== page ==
The file sink saves the FFT results in 4-byte integers and just has one 1024-length vector after the other. In a few seconds, I had a 50 MB of data. I did all the post-processing in an external Python script.

Continue reading Determine your location from relative FM radio signal strengths

a few hikes in the seattle area

I’ve been on two hikes in the last 8 days or so. Here’s a brief trip report for both, plus one failed attempt.

Silver Creek to Mineral City

This looked like a cool hike with mines to explore and everything. But, the internet was telling me that the road might be washed out. (Read:


http://www.troyh.us/OurMovetoSeattle/Hikes/Silver%20Creek%20and%20Mineral%20City/index.html, etc.)

But it was worth a try. Maybe the road has been fixed by now. About that:

Yeah, it's not going to be easy to drive over that
Yeah, it's not going to be easy to drive over that

So we drove to a different nearby hike (5 miles or so).

Lake Serene/Bridal Veil Falls Hike

The first 2 miles are a gradual climb on nice trail. That gets you to the Bridal Veil falls, which are very nice. The next two miles are a tough climb. Tough for me at least. All the other people there were carrying babies or small dogs. On the way back down, Rachel and I had enough energy to go the 0.5 miles up to the upper falls, which were worth it.

Rachel at lower bridal veil falls
Rachel at lower bridal falls

Bad pic of lake serene and mt. index
Bad pic of lake serene and mt. index

The lake was really beautiful. I scrambled around on the snow, of course. That was last weekend. This weekend, we did:

Monte Cristo and Poodle Dog Pass

Mostly because I wanted to find another way down to Mineral City, we decided to try the monte cristo hike. This time, Robert came along. Since this hike is supposed to have a boring and bikable first 4 miles, we loaded bikes into and onto  my jeep and headed out to the Mountain Loop highway. We heard from a ranger that the 1st mile was going to involve us carrying our bikes a lot. He was right. We had to cross a log over the river and get over lots of cables holding the logs in place.

cross the logs
cross the logs

Then the road was a little bumpy for a while, with quite a few trees in the road. Good mountain bikers can get through the rocks, but we were walking for a while. Still, having bikes made the trip to monte cristo fairly painless. Going back down was exceptionally fast. Once in Monte Cristo, we had some lunch and checked out the working train turn table, while scanning the mountains for mines.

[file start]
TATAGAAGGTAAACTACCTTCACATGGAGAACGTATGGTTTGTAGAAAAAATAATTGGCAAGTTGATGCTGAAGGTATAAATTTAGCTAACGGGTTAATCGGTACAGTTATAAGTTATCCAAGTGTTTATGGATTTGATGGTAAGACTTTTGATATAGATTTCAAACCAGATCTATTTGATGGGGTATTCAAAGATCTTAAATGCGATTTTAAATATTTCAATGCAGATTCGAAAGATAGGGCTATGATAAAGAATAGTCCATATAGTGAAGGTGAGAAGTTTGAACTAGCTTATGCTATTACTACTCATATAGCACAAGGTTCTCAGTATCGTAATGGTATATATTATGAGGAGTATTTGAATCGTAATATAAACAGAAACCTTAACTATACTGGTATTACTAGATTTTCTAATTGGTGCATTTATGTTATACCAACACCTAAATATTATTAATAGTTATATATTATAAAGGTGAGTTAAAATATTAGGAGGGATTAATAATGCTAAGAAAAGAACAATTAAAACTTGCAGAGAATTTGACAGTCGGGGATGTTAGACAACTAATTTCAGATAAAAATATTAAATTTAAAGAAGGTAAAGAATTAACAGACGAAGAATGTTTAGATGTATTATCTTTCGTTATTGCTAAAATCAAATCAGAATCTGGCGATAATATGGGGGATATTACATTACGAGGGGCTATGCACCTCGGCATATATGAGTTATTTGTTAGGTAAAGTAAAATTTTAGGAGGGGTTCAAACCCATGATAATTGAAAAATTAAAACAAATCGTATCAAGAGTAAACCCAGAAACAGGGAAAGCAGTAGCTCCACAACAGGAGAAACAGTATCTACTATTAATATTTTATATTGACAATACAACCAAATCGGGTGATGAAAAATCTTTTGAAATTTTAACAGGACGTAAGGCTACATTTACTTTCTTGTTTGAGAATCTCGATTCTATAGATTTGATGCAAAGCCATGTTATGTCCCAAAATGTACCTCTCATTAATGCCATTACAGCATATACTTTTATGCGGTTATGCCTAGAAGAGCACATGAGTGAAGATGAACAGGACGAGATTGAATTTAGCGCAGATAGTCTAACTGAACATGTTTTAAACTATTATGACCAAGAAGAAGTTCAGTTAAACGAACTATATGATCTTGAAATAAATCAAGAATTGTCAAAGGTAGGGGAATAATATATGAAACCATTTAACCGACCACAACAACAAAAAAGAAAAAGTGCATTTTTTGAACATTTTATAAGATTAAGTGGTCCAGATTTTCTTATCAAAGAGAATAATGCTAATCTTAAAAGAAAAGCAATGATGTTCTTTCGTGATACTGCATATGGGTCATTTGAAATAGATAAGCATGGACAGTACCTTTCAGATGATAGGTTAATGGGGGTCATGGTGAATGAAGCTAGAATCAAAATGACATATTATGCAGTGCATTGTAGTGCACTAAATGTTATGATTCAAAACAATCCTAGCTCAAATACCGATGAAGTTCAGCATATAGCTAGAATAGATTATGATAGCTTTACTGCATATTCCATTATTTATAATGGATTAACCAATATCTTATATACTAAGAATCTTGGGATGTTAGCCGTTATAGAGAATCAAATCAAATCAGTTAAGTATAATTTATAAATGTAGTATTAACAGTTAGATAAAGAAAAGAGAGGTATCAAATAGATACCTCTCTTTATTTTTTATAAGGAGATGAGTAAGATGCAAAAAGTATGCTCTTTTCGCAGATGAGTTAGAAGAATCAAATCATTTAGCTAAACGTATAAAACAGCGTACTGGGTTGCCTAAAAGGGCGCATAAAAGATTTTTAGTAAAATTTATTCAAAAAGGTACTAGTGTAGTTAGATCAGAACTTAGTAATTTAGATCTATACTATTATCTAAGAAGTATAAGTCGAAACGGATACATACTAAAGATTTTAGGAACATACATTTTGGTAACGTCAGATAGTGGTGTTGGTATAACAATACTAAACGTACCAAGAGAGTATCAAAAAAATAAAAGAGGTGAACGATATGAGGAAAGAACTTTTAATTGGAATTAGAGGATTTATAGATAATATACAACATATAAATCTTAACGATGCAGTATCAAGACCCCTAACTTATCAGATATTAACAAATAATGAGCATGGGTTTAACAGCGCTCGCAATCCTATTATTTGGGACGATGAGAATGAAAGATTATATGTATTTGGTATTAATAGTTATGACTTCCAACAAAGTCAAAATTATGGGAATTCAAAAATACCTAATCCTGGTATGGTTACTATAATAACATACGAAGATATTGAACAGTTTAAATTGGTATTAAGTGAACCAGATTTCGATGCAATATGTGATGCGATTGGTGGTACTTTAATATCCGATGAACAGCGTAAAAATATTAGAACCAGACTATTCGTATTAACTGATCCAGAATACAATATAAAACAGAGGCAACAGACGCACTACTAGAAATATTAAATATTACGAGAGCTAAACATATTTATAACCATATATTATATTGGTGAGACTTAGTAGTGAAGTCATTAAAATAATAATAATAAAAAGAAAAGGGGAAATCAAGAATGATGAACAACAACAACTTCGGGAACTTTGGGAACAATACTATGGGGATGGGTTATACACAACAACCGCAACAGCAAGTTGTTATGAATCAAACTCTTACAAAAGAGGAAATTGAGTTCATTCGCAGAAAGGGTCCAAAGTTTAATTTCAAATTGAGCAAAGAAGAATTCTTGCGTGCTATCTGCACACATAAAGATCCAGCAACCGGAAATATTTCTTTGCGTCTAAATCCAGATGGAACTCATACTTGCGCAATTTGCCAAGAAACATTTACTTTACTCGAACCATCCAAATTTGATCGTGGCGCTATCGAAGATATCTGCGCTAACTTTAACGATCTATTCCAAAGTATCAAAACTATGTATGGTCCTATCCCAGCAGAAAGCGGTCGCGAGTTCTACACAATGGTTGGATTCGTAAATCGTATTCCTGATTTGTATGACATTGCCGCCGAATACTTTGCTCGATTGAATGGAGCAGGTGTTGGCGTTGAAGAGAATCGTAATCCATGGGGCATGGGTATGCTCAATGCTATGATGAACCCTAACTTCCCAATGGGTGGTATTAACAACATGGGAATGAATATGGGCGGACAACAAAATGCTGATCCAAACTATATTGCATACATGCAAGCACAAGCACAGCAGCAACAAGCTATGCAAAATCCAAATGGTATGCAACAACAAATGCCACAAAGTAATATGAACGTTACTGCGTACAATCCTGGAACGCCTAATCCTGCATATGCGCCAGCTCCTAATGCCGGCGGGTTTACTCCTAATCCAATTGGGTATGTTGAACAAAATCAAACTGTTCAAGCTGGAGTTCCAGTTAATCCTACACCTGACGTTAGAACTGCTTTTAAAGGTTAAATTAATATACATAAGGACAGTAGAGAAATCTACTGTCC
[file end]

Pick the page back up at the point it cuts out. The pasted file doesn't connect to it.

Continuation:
lunch at monte cristo
lunch at monte cristo

robert on the railway turntable
robert on the railway turntable

We didn’t see any mines, so we hiked up about 2000 ft. to Poodle Dog Pass. It was a nice hike that took probably 2 hours. Up there we saw lots of snow.

Robert, Rachel, and I up on poodle dog pass
Robert, Rachel, and I up on poodle dog pass

Crystal lake had these incredible water falls coming down from snow-melt. It was breathtaking.

Rachel and the waterfalls above crystal lake
Rachel and the waterfalls above crystal lake

On the way down, we got to see what branches look like from the inside of a tree:

this is what branches look like from the inside
this is what branches look like from the inside

We biked out of there and ate dinner at a Thai place on capitol hill. This whole big-city-right-next-to-mountains thing is nice.

sweet seattle stuff #1

What is there to do near Seattle? Well I’ll make a running list, since I have unlimited publishing rights on this, the website of me. I’ve been here for 2 weeks really and haven’t done as much as I should have. I’ve been busy. But I have found at least three really sweet places on the Eastside.

#1: Denny Park. Wow. It was day 1 and I was just walking through my neighborhood when I found this little street. There’s a trailhead there that descends into deep old-growth, fern-covered forest. As I hiked down, it got prettier and prettier. I got to the bottom to find large moss-covered trees hanging over a stream. I walked for about a mile and found myself at Lake Washington. Hadn’t seen a single person until then. Great suburban hike.

#2: Marymoor Park. Huge park near Redmond. The thing that brings me here often is the free rock-climbing structure. I go there on way home from work occasionally to miss the traffic and boulder around. You can lead-climb here too. It’s actually really cool. It’s made of concrete and rock so it actually feels pretty authentic. There are also RC planes flying nearby every day if you’re into that.

#3: St. Edwards State Park. Ok enough with the state parks already. This one has ~12 miles of fun mountain bike trails. I went on them one morning to check it out and had a great time. There are even some jumps and stuff. Good forest views.

#4: Random lookout. This little pad has a sweet view. You can see Rainier if you go to the far left on a clear day. Good view of gas works park too. Enough to inspire me to go check that out, which was also cool.


Virginia Inn – Ate outside. Slow service, but I wasn’t in a hurry. The food was good. How’s that for a review?

Thai joint by the AMC in Pacific Place – Mmmmm Thai food. Delicious. Good for before a movie.

Hector’s – mmmm. Fun atmosphere. Got big dinner and bottle of wine to hear some really weird story here. Loved it.

What the Pho? – Pho is in. It’s the new sushi. They heat up meat in broth, where it cooks. Get the well done stuff though as the rare is like, really rare. It was good but not quite as good as sushi. It’s pronounced “fuh,” by the way.

I also had more Thai and conveyor belt sushi and some other stuff but nothing really blew my mind as much as these, as described above.